BedroomAbvGr -0.0268 0.008 -3.566 0.000 -0.042 -0.012
BsmtFullBath 0.0732 0.009 8.362 0.000 0.056 0.090
BsmtHalfBath 0.0068 0.017 0.398 0.691 -0.027 0.040
Fireplaces 0.0437 0.007 5.896 0.000 0.029 0.058
FullBath 0.0198 0.012 1.637 0.102 -0.004 0.043
GarageArea 9.434e-05 4.31e-05 2.187 0.029 9.67e-06 0.000
GarageCars 0.0318 0.014 2.340 0.019 0.005 0.058
GarageYrBlt 3.075e-05 1.18e-05 2.607 0.009 7.6e-06 5.39e-05
GrLivArea 0.0003 2.03e-05 12.860 0.000 0.000 0.000
HalfBath 0.0210 0.010 2.030 0.043 0.001 0.041
KitchenAbvGr -0.0648 0.023 -2.815 0.005 -0.110 -0.020
LotArea 1.987e-06 3.92e-07 5.073 0.000 1.22e-06 2.76e-06
LotFrontage 0.0004 0.000 1.890 0.059 -1.44e-05 0.001
MSSubClass -0.0004 0.000 -3.422 0.001 -0.001 -0.000
MasVnrArea 1.588e-05 2.78e-05 0.570 0.568 -3.87e-05 7.05e-05
MiscVal -2.386e-05 1.24e-05 -1.925 0.055 -4.82e-05 4.65e-07
MoSold 0.0011 0.002 0.701 0.484 -0.002 0.004
OverallCond 0.0479 0.004 10.842 0.000 0.039 0.057
OverallQual 0.0677 0.005 13.115 0.000 0.058 0.078
PoolArea 3.677e-05 0.000 0.291 0.771 -0.000 0.000
TotRmsAbvGrd 0.0155 0.005 2.849 0.004 0.005 0.026
TotalBsmtSF 0.0001 1.43e-05 9.789 0.000 0.000 0.000
YearBuilt 0.0029 0.000 11.700 0.000 0.002 0.003
YearRemodAdd 0.0011 0.000 3.593 0.000 0.000 0.002
YrSold -0.0058 0.003 -1.873 0.061 -0.012 0.000
Having all numerical variables included as predictors, we have an adjusted R2 of .9 and test error of .885.
Train error is: 0.902
Test error is: 0.885
To determine the coefficients with 0 lying within confidence interval, we issue the command below:
table[table['p value']>=0.05][['name','coef','p value']]
name coef p value
3 BsmtHalfBath 0.006800 0.691
5 FullBath 0.019800 0.102
13 LotFrontage 0.000400 0.059
15 MasVnrArea 0.000016 0.568
16 MiscVal -0.000024 0.055
17 MoSold 0.001100 0.484
20 PoolArea 0.000037 0.771
25 YrSold -0.005800 0.061
After refitting the multiple linear regression model using only the significan coefficients, we find that train error is a bit lower but the test error is a bit higher. It is not much improvement as we expected but still we decide to go on with the reduced model.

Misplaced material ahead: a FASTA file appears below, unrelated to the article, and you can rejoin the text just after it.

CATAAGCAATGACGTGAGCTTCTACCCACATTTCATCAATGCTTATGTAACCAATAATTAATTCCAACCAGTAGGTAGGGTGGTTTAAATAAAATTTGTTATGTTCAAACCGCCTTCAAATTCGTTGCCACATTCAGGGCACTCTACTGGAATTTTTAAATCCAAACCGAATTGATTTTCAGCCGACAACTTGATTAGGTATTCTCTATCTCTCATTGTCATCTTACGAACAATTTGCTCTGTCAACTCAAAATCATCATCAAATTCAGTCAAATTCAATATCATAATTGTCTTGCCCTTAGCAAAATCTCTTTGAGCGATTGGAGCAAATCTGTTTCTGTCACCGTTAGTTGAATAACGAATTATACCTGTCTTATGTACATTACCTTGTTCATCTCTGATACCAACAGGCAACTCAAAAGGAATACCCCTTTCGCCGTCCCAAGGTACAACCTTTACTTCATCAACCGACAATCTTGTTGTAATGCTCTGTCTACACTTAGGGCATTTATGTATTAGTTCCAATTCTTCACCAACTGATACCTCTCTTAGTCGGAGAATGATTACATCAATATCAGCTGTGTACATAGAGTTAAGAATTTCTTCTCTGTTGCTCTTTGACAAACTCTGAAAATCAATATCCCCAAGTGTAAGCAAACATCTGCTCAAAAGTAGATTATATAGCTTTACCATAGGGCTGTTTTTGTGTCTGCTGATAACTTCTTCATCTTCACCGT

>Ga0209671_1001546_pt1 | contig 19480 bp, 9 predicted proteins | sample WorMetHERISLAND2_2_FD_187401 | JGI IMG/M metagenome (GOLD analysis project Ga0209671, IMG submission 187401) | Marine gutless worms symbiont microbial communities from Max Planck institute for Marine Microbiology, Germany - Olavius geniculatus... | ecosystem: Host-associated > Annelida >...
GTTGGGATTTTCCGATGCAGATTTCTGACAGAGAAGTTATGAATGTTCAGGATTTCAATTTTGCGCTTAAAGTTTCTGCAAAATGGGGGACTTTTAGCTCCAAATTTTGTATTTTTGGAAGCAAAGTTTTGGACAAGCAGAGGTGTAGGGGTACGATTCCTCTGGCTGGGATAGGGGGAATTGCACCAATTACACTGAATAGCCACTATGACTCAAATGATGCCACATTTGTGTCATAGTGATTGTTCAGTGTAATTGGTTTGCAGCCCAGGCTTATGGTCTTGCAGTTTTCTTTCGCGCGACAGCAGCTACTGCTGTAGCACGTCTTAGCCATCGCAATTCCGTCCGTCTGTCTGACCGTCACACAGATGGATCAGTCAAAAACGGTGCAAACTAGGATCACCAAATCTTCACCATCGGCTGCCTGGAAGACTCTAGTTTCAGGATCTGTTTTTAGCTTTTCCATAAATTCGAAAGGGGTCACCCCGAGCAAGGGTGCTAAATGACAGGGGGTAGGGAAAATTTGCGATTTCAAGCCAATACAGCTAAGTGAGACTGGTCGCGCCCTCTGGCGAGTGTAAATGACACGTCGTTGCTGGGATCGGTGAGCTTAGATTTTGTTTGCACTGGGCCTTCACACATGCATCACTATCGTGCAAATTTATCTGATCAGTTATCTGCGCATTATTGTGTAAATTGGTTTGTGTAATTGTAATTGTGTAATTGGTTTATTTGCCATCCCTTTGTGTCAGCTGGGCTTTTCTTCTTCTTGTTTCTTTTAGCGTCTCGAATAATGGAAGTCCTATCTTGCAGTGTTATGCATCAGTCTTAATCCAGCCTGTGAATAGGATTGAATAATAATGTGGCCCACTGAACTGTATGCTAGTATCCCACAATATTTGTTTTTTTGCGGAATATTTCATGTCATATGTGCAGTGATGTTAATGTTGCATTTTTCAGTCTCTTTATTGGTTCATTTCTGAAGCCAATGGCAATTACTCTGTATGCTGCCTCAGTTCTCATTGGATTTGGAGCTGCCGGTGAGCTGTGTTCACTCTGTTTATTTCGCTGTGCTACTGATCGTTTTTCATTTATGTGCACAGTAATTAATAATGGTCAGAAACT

print('Train error: %.5f' %mlr.score(X_train_significants, y_train))
print('Test error: %.5f' %mlr.score(X_test_significants, y_test))
Train error: 0.89998
Test error: 0.88699
Ridge
Ridge is a regularized model so that it needs to be tuned for hyper parameters. Penalty term (alpha) is a hyper parameter to tune. and if it is large, model has less variance but it may suffer from high bias. We use cross-validation to find the best alpha considering different combinations of normalization and intercept parameters.
- Alpha range = linspace(0.01, 5, 200)
- Cross-validation folds = [3, 5, 10, sqrt_n]
- Normalization = [False, True]
- Intercept = [False, True]
200 alpha X 4 CV X 2 Norm X 2 Intercept = 3200 config
Below table shows the training and test R2 values, mean squared error and average cross-validation error for each combination of cross-validation folds, normalization and intercept. Values for CV are experimentally proven that they are the best candidates to find the optimum for the variance-bias tradeoff. P.S. sqrt_n is the square root of number of observations. The strategy here is to choose the alpha giving the maximum R2 for the test data set. Hence, we choose;
alpha=0.41, CV=10, normalization=TRUE, intercept=FALSE
CV |
Norm Type |
Intercept Type |
Alpha |
R2 Training |
R2 Test |
MSE |
Avg. CV Score |
CV_3 |
TRUE |
TRUE |
0.34 |
0.94307 |
0.86306 |
0.01809 |
0.90146 |
CV_3 |
TRUE |
FALSE |
0.39 |
0.94784 |
0.89691 |
0.02134 |
0.85406 |
CV_3 |
FALSE |
TRUE |
5 |
0.94958 |
0.86306 |
0.01611 |
0.90035 |
CV_3 |
FALSE |
FALSE |
0.39 |
0.94784 |
0.88388 |
0.02134 |
0.85406 |
CV_5 |
TRUE |
TRUE |
0.21 |
0.94769 |
0.86303 |
0.01805 |
0.90681 |
CV_5 |
TRUE |
FALSE |
0.29 |
0.95005 |
0.89718 |
0.02135 |
0.86948 |
CV_5 |
FALSE |
TRUE |
4.17 |
0.9507 |
0.86303 |
0.01607 |
0.91139 |
CV_5 |
FALSE |
FALSE |
0.29 |
0.95005 |
0.88419 |
0.02135 |
0.86948 |
CV_10 |
TRUE |
TRUE |
0.16 |
0.94968 |